What is compassion? Compassion is a deep feeling you have for the suffering or discomfort of others. Can a feeling be taught?
I recall my father saying, “Smile until you mean it”. Sometimes it actually worked. In fact sometimes we would end up laughing because we were trying so hard not to smile. So, how do you teach a toddler about compassion?
It starts by treating your child with compassion. It’s important to use compassion and yet not take away individual responsibility. Let’s look a little closer at the difference.
“Brian, I am so sorry you hurt your knee. Let me help you clean it up and get a Band-Aid.” Using this phrasing showed compassion, however it doesn’t point out the responsibility.
“Brian, I am so sorry you hurt your knee. Let me help you clean it up and get a Band-Aid. Maybe we can remember not to run down that big hill. You get hurt.” This verbiage suggests compassion and yet reminds the child of their responsibility in the problem.
There many situations during the day of a toddler that you can point out and help him/her complete acts of compassion. Think of it as being kind and it may make it simpler to find those teaching moments.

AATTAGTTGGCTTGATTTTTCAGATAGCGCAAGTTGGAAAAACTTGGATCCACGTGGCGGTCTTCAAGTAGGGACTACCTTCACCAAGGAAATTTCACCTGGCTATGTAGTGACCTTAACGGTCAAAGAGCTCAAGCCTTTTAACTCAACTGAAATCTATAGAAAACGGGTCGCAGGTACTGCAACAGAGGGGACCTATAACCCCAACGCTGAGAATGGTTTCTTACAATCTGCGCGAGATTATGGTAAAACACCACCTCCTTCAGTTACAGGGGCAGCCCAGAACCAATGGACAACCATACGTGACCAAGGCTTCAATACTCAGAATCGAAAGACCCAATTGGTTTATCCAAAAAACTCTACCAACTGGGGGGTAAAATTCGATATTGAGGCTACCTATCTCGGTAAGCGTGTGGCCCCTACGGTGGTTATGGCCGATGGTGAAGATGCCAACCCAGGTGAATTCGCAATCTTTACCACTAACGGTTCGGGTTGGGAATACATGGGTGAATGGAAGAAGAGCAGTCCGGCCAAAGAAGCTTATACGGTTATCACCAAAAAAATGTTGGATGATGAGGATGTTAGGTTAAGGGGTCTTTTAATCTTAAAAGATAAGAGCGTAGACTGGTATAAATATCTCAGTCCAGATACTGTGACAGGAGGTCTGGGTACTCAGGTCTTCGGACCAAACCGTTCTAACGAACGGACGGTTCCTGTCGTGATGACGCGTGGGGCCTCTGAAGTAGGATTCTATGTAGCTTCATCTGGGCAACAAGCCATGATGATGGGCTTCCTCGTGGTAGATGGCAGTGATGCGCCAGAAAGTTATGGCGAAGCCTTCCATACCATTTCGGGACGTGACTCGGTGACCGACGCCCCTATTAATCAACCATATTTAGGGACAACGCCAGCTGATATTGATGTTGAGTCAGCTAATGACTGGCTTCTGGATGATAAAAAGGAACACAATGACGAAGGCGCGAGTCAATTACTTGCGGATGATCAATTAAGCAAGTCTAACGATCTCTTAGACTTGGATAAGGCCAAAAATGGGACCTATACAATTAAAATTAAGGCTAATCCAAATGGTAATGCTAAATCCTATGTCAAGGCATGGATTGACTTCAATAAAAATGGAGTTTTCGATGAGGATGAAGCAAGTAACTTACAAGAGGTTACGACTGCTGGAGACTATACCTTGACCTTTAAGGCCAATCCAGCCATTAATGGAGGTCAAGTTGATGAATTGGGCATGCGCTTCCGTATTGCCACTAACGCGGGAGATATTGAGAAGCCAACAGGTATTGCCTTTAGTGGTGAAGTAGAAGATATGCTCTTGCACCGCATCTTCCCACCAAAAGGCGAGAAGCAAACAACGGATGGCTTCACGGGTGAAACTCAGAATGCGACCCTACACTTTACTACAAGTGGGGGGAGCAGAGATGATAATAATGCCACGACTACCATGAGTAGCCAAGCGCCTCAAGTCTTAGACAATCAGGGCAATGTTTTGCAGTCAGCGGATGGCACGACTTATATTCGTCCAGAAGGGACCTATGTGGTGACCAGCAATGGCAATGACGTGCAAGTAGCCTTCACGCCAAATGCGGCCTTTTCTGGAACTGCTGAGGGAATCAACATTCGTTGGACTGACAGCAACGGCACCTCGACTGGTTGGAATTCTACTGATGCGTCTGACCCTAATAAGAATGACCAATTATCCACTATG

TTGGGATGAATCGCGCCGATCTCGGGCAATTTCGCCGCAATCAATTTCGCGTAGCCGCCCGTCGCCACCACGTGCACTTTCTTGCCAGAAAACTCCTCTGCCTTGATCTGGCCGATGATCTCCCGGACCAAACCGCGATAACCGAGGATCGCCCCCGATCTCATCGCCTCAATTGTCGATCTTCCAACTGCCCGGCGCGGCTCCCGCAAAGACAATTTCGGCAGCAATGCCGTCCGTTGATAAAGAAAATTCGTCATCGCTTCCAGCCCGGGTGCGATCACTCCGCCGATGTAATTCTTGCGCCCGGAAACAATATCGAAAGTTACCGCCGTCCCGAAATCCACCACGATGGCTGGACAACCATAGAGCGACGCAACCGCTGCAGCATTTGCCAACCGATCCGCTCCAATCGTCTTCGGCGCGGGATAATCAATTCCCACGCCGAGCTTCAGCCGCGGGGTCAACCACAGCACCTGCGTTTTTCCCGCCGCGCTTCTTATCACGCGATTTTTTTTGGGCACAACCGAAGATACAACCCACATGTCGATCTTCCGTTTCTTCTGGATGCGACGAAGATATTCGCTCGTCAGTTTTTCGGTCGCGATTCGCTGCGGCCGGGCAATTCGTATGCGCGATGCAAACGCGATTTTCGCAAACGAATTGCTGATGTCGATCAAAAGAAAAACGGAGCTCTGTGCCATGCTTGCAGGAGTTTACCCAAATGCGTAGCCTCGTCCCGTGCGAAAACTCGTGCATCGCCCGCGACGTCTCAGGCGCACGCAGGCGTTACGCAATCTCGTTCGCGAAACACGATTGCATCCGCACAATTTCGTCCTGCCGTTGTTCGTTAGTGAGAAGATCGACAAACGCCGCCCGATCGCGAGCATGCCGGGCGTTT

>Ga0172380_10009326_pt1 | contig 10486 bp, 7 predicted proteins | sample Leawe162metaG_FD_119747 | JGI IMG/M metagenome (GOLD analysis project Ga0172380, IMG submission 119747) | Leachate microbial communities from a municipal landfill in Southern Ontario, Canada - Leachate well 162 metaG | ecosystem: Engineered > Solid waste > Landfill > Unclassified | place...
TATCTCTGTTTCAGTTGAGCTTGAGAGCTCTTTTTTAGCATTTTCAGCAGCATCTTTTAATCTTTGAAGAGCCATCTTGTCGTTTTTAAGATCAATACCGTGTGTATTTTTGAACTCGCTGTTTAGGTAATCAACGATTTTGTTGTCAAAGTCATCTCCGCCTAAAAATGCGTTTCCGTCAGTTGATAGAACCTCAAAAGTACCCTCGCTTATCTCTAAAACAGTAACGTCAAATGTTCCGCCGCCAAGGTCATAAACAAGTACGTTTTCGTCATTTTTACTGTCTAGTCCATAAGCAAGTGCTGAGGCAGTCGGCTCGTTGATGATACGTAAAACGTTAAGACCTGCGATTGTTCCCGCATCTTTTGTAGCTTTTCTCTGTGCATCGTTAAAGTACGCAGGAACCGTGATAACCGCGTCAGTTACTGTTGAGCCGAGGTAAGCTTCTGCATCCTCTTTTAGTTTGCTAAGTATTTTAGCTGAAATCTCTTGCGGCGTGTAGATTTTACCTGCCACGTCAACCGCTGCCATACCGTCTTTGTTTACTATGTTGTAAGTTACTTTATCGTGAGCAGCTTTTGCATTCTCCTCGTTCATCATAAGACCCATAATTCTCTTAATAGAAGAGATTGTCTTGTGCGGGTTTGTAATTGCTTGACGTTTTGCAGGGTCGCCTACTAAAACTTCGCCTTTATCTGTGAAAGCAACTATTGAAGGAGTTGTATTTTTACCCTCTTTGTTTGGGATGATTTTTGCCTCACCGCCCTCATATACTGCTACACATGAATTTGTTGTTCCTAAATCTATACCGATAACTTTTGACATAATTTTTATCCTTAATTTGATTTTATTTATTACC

Sharing is a good way to teach compassion. Point out the feelings of the child that doesn’t have the toys or food. Talk about the way that child probably feels. Give your child the chance to share. Let your child know how proud you are of his/her actions. It makes everyone happier when you share.
While traveling with a mother of an 18-month-old recently the traffic was horrendous. She pointed out to her child every time she was kind in traffic and let some one pull in or she moved over to let some one go by. She followed it up with commenting that now the people in both cars were happy. Teach by example and make the examples clear.
Simple words like please and thank you are the beginning of compassion. Use these words with your child and praise her/him every time they do it without you reminding them.
I am one of those random acts of kindness freaks. I do something every day. I had my niece out and we went to a vending machine to get a treat. Then we “hid” at a nearby table. We have left the change in for the next person and we wanted to see them be happy. They didn’t know it was us, but Tristen learned a little bit about happiness and sharing.
Bottom line, if you want compassionate children, be compassionate adults.